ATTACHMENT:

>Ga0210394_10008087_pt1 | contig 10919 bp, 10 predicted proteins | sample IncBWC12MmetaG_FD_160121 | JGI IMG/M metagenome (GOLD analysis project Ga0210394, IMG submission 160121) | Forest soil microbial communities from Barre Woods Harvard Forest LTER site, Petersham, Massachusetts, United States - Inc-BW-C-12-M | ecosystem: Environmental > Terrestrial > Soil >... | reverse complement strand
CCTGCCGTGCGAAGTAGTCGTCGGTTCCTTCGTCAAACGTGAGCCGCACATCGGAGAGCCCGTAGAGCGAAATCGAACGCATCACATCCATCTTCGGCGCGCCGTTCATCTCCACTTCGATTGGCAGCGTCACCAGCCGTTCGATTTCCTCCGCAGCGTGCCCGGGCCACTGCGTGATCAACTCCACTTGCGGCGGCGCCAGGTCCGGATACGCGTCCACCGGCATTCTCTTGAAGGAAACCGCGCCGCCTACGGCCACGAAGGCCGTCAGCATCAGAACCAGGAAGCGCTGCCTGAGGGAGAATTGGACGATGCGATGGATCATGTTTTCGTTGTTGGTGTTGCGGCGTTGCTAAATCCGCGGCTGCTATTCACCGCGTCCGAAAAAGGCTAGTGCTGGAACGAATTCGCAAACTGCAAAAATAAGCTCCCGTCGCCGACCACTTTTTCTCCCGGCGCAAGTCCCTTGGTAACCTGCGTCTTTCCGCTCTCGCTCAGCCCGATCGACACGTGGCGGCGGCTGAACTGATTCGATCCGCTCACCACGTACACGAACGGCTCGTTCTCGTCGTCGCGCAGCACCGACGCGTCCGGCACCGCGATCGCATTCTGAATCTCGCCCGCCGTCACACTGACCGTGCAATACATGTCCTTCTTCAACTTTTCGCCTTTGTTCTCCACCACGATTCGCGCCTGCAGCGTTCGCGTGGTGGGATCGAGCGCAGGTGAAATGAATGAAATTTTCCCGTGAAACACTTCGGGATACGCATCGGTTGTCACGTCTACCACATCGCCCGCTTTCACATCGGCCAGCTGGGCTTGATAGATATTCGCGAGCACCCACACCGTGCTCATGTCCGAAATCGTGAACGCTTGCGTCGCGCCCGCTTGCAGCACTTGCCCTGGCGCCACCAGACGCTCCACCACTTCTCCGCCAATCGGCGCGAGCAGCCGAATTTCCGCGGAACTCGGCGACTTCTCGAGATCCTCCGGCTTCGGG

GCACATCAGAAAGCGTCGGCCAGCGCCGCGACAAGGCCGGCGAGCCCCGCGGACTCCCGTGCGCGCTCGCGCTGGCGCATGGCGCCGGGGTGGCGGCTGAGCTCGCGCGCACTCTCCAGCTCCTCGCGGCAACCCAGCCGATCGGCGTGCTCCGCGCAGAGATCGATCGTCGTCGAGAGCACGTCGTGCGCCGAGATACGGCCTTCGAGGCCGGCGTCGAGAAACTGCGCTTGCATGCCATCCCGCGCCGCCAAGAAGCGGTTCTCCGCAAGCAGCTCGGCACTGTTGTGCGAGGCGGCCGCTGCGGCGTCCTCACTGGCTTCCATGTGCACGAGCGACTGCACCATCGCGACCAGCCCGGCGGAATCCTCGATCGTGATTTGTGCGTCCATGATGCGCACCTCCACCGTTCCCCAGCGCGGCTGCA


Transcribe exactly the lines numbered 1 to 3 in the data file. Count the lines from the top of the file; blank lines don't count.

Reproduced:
>Ga0210394_10008087_pt1 | contig 10919 bp, 10 predicted proteins | sample IncBWC12MmetaG_FD_160121 | JGI IMG/M metagenome (GOLD analysis project Ga0210394, IMG submission 160121) | Forest soil microbial communities from Barre Woods Harvard Forest LTER site, Petersham, Massachusetts, United States - Inc-BW-C-12-M | ecosystem: Environmental > Terrestrial > Soil >... | reverse complement strand
CCTGCCGTGCGAAGTAGTCGTCGGTTCCTTCGTCAAACGTGAGCCGCACATCGGAGAGCCCGTAGAGCGAAATCGAACGCATCACATCCATCTTCGGCGCGCCGTTCATCTCCACTTCGATTGGCAGCGTCACCAGCCGTTCGATTTCCTCCGCAGCGTGCCCGGGCCACTGCGTGATCAACTCCACTTGCGGCGGCGCCAGGTCCGGATACGCGTCCACCGGCATTCTCTTGAAGGAAACCGCGCCGCCTACGGCCACGAAGGCCGTCAGCATCAGAACCAGGAAGCGCTGCCTGAGGGAGAATTGGACGATGCGATGGATCATGTTTTCGTTGTTGGTGTTGCGGCGTTGCTAAATCCGCGGCTGCTATTCACCGCGTCCGAAAAAGGCTAGTGCTGGAACGAATTCGCAAACTGCAAAAATAAGCTCCCGTCGCCGACCACTTTTTCTCCCGGCGCAAGTCCCTTGGTAACCTGCGTCTTTCCGCTCTCGCTCAGCCCGATCGACACGTGGCGGCGGCTGAACTGATTCGATCCGCTCACCACGTACACGAACGGCTCGTTCTCGTCGTCGCGCAGCACCGACGCGTCCGGCACCGCGATCGCATTCTGAATCTCGCCCGCCGTCACACTGACCGTGCAATACATGTCCTTCTTCAACTTTTCGCCTTTGTTCTCCACCACGATTCGCGCCTGCAGCGTTCGCGTGGTGGGATCGAGCGCAGGTGAAATGAATGAAATTTTCCCGTGAAACACTTCGGGATACGCATCGGTTGTCACGTCTACCACATCGCCCGCTTTCACATCGGCCAGCTGGGCTTGATAGATATTCGCGAGCACCCACACCGTGCTCATGTCCGAAATCGTGAACGCTTGCGTCGCGCCCGCTTGCAGCACTTGCCCTGGCGCCACCAGACGCTCCACCACTTCTCCGCCAATCGGCGCGAGCAGCCGAATTTCCGCGGAACTCGGCGACTTCTCGAGATCCTCCGGCTTCGGG

GCACATCAGAAAGCGTCGGCCAGCGCCGCGACAAGGCCGGCGAGCCCCGCGGACTCCCGTGCGCGCTCGCGCTGGCGCATGGCGCCGGGGTGGCGGCTGAGCTCGCGCGCACTCTCCAGCTCCTCGCGGCAACCCAGCCGATCGGCGTGCTCCGCGCAGAGATCGATCGTCGTCGAGAGCACGTCGTGCGCCGAGATACGGCCTTCGAGGCCGGCGTCGAGAAACTGCGCTTGCATGCCATCCCGCGCCGCCAAGAAGCGGTTCTCCGCAAGCAGCTCGGCACTGTTGTGCGAGGCGGCCGCTGCGGCGTCCTCACTGGCTTCCATGTGCACGAGCGACTGCACCATCGCGACCAGCCCGGCGGAATCCTCGATCGTGATTTGTGCGTCCATGATGCGCACCTCCACCGTTCCCCAGCGCGGCTGCA